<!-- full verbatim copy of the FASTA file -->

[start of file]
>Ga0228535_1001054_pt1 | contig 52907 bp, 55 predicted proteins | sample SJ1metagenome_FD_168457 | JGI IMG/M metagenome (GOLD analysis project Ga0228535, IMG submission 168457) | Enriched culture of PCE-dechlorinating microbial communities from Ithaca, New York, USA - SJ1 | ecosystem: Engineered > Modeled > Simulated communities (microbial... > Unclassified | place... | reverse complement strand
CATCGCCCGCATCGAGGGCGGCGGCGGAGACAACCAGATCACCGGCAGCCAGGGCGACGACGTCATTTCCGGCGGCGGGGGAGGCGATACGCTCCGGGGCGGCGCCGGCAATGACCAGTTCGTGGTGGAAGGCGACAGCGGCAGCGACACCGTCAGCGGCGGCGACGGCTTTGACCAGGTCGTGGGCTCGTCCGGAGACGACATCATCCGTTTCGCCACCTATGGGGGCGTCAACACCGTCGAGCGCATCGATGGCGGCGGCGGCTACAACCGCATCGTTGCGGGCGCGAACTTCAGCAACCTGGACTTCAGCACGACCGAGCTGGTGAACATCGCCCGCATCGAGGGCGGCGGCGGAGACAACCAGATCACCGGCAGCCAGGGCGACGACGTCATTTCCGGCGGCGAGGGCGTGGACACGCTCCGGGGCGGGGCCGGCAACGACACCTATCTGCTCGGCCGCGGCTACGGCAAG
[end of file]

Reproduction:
>Ga0228535_1001054_pt1 | contig 52907 bp, 55 predicted proteins | sample SJ1metagenome_FD_168457 | JGI IMG/M metagenome (GOLD analysis project Ga0228535, IMG submission 168457) | Enriched culture of PCE-dechlorinating microbial communities from Ithaca, New York, USA - SJ1 | ecosystem: Engineered > Modeled > Simulated communities (microbial... > Unclassified | place... | reverse complement strand
CATCGCCCGCATCGAGGGCGGCGGCGGAGACAACCAGATCACCGGCAGCCAGGGCGACGACGTCATTTCCGGCGGCGGGGGAGGCGATACGCTCCGGGGCGGCGCCGGCAATGACCAGTTCGTGGTGGAAGGCGACAGCGGCAGCGACACCGTCAGCGGCGGCGACGGCTTTGACCAGGTCGTGGGCTCGTCCGGAGACGACATCATCCGTTTCGCCACCTATGGGGGCGTCAACACCGTCGAGCGCATCGATGGCGGCGGCGGCTACAACCGCATCGTTGCGGGCGCGAACTTCAGCAACCTGGACTTCAGCACGACCGAGCTGGTGAACATCGCCCGCATCGAGGGCGGCGGCGGAGACAACCAGATCACCGGCAGCCAGGGCGACGACGTCATTTCCGGCGGCGAGGGCGTGGACACGCTCCGGGGCGGGGCCGGCAACGACACCTATCTGCTCGGCCGCGGCTACGGCAAG